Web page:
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Epi Valve Junior Tube amp....Say What!!!!

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from http://www.aikenamps.com

What does "push-pull" mean? A: This allows the tubes to conduct on alternate cycles of the input waveform

A push-pull stage can be biased class A, where current flows in both tubes for the entire input cycle or class AB, where current flows alternately in both halves, but less than a full cycle in each

A push-pull stage requires at least two tubes to operate


What does "single-ended" mean? A: A single-ended guitar amp output stage is generally biased class A, in order to maximize the output power before distortion. The single-ended stage is the type of output stage used in the venerable Fender champ guitar amplifier and countless millions of others.

It is as inefficient as it is good sounding, putting out very low power levels in comparison to push-pull output stages.


Disadvantages of single-ended include: no rejection of power supply hum, which mandates heavier filtering to keep the hum to acceptable levels, no rejection of even order harmonics (a great advantage to guitar players!), and generally asymmetrical limiting on overloads which further emphasizes even order harmonics (which are more pleasing to the ear than odd order harmonics). These "disadvantages" give the single-ended output stage a unique tone, compared to the push-pull output stage.


Whether it is "better" or not is a matter of taste. Some guitarists prefer single-ended output stages, others prefer push-pull.

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"single ended" refers to there being only one output tube. All single ended amps are class A, because the output tube is working 100% of the time. Very few amps, besides single-ended amps, are true class A, although those that claim to be tend to sound very similar.


In a "push-pull" amp (class A/B in guitar amp world), the output tubes alternate pulling the load. A class A amp will typically burn through tubes faster than class A/B because of this.


Class A will produce more even harmonics as it distorts than class A/B. This translates into what could be called a "sweeter" distortion, while A/B distortion could be called "more complex/thicker/more swirl."

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I've got a couple of Vintage class A amps that have had the same tubes for years... My 1st Version 1 VJ was "hammered on" almost every night for an hour or 2 and those tubes are still going strong according to the new owner (sold that one). Don't let "sooner" scare ya'. Besides there's only 2 !!!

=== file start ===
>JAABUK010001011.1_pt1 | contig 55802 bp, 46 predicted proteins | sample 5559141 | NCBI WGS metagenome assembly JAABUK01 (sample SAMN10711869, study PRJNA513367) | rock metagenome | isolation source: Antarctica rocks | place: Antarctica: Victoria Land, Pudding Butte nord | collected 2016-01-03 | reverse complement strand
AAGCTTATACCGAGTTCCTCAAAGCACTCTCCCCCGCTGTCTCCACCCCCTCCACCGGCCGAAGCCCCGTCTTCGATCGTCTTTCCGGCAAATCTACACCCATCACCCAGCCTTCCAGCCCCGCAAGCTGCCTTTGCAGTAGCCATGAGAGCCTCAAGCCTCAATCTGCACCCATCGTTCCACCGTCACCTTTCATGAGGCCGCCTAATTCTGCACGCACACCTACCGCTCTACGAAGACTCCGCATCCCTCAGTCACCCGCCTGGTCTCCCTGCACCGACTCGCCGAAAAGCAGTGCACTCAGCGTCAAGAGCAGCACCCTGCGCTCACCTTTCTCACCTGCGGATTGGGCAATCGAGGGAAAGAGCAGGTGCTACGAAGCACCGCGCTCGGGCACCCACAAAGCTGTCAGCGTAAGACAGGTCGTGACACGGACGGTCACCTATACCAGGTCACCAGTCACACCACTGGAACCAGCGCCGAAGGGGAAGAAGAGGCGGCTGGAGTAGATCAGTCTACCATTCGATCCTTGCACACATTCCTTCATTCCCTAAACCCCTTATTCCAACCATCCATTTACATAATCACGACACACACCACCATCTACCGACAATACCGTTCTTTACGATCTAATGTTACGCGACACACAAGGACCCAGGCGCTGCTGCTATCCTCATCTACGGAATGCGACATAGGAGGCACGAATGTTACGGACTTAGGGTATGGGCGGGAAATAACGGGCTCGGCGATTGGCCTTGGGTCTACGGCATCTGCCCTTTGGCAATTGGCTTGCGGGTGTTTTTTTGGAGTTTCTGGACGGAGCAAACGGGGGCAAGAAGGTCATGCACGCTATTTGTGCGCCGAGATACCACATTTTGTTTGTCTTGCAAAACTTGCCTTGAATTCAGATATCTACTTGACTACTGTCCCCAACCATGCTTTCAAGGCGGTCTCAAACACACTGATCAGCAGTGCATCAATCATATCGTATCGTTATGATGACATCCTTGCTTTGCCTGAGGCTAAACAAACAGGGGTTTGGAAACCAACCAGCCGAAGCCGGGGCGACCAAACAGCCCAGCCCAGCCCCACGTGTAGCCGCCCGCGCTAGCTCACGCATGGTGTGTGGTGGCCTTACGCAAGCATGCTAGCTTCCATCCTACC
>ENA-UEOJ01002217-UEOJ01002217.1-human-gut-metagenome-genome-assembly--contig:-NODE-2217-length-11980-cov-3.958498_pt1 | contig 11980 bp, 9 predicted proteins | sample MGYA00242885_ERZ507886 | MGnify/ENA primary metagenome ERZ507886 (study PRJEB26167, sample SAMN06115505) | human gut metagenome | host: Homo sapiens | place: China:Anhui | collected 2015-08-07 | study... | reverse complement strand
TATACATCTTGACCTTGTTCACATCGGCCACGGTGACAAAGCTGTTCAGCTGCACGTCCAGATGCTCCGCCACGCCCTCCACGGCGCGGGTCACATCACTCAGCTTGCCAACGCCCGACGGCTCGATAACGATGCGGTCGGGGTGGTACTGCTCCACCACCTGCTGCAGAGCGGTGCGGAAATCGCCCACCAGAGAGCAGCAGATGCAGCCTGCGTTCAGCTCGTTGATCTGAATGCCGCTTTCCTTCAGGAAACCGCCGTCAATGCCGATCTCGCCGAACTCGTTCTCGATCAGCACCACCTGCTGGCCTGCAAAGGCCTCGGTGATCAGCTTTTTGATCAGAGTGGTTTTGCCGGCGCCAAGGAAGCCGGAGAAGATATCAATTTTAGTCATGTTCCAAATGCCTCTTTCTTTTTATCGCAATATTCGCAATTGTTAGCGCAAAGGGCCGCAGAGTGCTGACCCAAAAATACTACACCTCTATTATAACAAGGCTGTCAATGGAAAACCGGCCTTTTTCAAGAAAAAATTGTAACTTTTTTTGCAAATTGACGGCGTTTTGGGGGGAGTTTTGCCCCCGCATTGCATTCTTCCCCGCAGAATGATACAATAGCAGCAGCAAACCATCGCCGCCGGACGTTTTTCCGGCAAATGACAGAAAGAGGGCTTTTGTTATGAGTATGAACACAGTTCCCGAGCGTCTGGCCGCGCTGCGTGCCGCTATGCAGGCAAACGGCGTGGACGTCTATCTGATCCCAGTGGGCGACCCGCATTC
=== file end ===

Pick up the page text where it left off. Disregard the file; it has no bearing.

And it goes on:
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...' date=' you say that in a class A amp the tubes burn out quicker. So how quick is quicker?[/quote']

I've been loosely tracking tube life on my VJr. V3 --- up to around 180 hrs. on Tung Sol 12AX7/ECC803S and JJ EL84 and going strong. Paid $26 --- that's only 14.5 cents an hr. (& dropping daily) for ENTERTAINMENT THIS GREAT!! ](*,)

(edit - BTW most of the 180 hrs. are at 1 o-clock-to-max level and about 1/2 w/distortion pounding the front end)


When I bought VJr. I had concerns about tube life (some recommend that voltage lowering mods are necessary) but for my part at 180 hours plus+++ why not save time, save hassles, just play the thing. It's definitely the most cheap fun you can have in a $149 electric guitar tube amp -- Thanks Epiphone!


Hit every BLUE NOTE baaaby..., I'm going to play on:-"

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you say that in a class A amp the tubes burn out quicker. So how quick is quicker?

That depends entirely on the amp, the tubes, how hard the amp is played, and how often it's played. There is no hard fast rule that fits everyone. Preamp tubes don't generally wear out, however. It's output tubes that do the majority of the work and get hammered the hardest. It's not at all a bad idea, however, to try out several different preamp tubes, to see what you like best. Especially in a SE amp like the Vjr, where you've only got one of each...dramatic changes in tone can be heard just by swapping that preamp tube.


You'll likely not hear output tubes wearing out, unless you know what to listen for. Until/unless they short out or go completely gassy and start making alien noises, they'll just keep working, even though they may be well beyond their prime. The only way to know for certain that a working tube that's been working for a while is actually good is to remove it and test it thoroughly. Short of that, you could have a tube that's completely anemic, and on the verge of not even being able to conduct anymore, that still "works." You can't assume that just because a tube is still glowing red, it's any good.


If you know of a decent tech in the area, he won't likely charge much to test tubes for you periodically, and he'd be a great place to buy replacements from when needed as well. Once you get familiar with the wear patterns of the tubes in your particular amps, you'll be able to get on a bit of a schedule, as to when they'll likely need replacing. Until then, it's nothing but a guessing game.

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